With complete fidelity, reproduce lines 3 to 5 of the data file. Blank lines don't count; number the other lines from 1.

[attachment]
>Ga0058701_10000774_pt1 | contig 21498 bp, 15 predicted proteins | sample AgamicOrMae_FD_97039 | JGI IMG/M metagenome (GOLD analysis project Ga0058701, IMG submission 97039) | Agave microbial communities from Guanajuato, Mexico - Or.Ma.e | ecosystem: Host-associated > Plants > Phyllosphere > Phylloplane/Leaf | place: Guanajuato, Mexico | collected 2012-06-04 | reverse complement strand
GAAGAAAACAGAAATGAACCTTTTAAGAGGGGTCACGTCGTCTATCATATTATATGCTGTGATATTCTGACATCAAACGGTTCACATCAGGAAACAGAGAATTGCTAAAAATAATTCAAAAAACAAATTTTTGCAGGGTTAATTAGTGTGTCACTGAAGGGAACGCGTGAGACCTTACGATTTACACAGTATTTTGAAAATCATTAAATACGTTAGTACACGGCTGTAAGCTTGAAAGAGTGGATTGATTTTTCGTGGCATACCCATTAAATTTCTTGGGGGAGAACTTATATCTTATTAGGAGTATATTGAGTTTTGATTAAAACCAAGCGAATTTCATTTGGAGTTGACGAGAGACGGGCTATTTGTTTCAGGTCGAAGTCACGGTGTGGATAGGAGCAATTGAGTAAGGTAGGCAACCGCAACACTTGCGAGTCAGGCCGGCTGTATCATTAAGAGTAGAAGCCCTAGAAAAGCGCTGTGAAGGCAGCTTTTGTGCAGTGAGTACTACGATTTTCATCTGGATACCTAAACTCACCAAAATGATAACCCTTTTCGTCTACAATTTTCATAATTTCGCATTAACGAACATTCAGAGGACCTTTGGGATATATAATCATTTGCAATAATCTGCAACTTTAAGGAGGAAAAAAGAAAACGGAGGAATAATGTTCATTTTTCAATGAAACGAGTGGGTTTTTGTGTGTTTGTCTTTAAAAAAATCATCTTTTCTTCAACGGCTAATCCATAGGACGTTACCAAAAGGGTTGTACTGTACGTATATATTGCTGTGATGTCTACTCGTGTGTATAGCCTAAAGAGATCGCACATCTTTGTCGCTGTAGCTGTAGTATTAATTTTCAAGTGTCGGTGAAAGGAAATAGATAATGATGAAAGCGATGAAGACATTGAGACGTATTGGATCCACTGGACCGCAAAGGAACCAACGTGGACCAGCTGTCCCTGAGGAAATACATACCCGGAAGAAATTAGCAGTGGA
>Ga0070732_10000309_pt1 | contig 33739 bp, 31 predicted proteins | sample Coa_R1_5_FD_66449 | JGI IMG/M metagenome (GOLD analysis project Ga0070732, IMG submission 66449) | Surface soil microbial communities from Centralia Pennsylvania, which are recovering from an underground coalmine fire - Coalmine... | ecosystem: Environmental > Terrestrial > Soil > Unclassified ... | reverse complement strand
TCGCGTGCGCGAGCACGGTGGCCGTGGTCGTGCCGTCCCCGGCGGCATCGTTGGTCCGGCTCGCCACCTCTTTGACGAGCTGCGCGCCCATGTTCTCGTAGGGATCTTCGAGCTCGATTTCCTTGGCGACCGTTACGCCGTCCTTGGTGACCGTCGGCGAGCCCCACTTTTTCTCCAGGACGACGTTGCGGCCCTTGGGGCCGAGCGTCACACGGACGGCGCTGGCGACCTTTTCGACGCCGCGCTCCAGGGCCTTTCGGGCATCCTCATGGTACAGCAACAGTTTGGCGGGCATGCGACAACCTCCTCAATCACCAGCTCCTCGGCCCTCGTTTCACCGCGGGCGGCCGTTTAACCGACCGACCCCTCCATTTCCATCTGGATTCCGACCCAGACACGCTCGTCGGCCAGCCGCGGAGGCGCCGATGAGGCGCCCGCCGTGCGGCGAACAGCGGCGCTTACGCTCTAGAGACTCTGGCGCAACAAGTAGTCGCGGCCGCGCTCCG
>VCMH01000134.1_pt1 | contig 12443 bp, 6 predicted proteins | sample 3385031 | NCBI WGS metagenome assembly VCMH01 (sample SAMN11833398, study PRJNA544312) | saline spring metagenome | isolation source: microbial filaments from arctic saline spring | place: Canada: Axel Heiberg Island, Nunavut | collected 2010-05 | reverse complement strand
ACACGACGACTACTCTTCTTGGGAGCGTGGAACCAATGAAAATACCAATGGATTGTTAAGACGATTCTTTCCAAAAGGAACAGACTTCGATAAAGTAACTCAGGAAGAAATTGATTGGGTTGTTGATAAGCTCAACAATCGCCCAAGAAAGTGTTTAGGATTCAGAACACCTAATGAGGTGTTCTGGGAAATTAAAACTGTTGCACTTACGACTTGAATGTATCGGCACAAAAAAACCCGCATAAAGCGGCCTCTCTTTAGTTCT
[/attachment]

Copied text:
>Ga0070732_10000309_pt1 | contig 33739 bp, 31 predicted proteins | sample Coa_R1_5_FD_66449 | JGI IMG/M metagenome (GOLD analysis project Ga0070732, IMG submission 66449) | Surface soil microbial communities from Centralia Pennsylvania, which are recovering from an underground coalmine fire - Coalmine... | ecosystem: Environmental > Terrestrial > Soil > Unclassified ... | reverse complement strand
TCGCGTGCGCGAGCACGGTGGCCGTGGTCGTGCCGTCCCCGGCGGCATCGTTGGTCCGGCTCGCCACCTCTTTGACGAGCTGCGCGCCCATGTTCTCGTAGGGATCTTCGAGCTCGATTTCCTTGGCGACCGTTACGCCGTCCTTGGTGACCGTCGGCGAGCCCCACTTTTTCTCCAGGACGACGTTGCGGCCCTTGGGGCCGAGCGTCACACGGACGGCGCTGGCGACCTTTTCGACGCCGCGCTCCAGGGCCTTTCGGGCATCCTCATGGTACAGCAACAGTTTGGCGGGCATGCGACAACCTCCTCAATCACCAGCTCCTCGGCCCTCGTTTCACCGCGGGCGGCCGTTTAACCGACCGACCCCTCCATTTCCATCTGGATTCCGACCCAGACACGCTCGTCGGCCAGCCGCGGAGGCGCCGATGAGGCGCCCGCCGTGCGGCGAACAGCGGCGCTTACGCTCTAGAGACTCTGGCGCAACAAGTAGTCGCGGCCGCGCTCCG
>VCMH01000134.1_pt1 | contig 12443 bp, 6 predicted proteins | sample 3385031 | NCBI WGS metagenome assembly VCMH01 (sample SAMN11833398, study PRJNA544312) | saline spring metagenome | isolation source: microbial filaments from arctic saline spring | place: Canada: Axel Heiberg Island, Nunavut | collected 2010-05 | reverse complement strand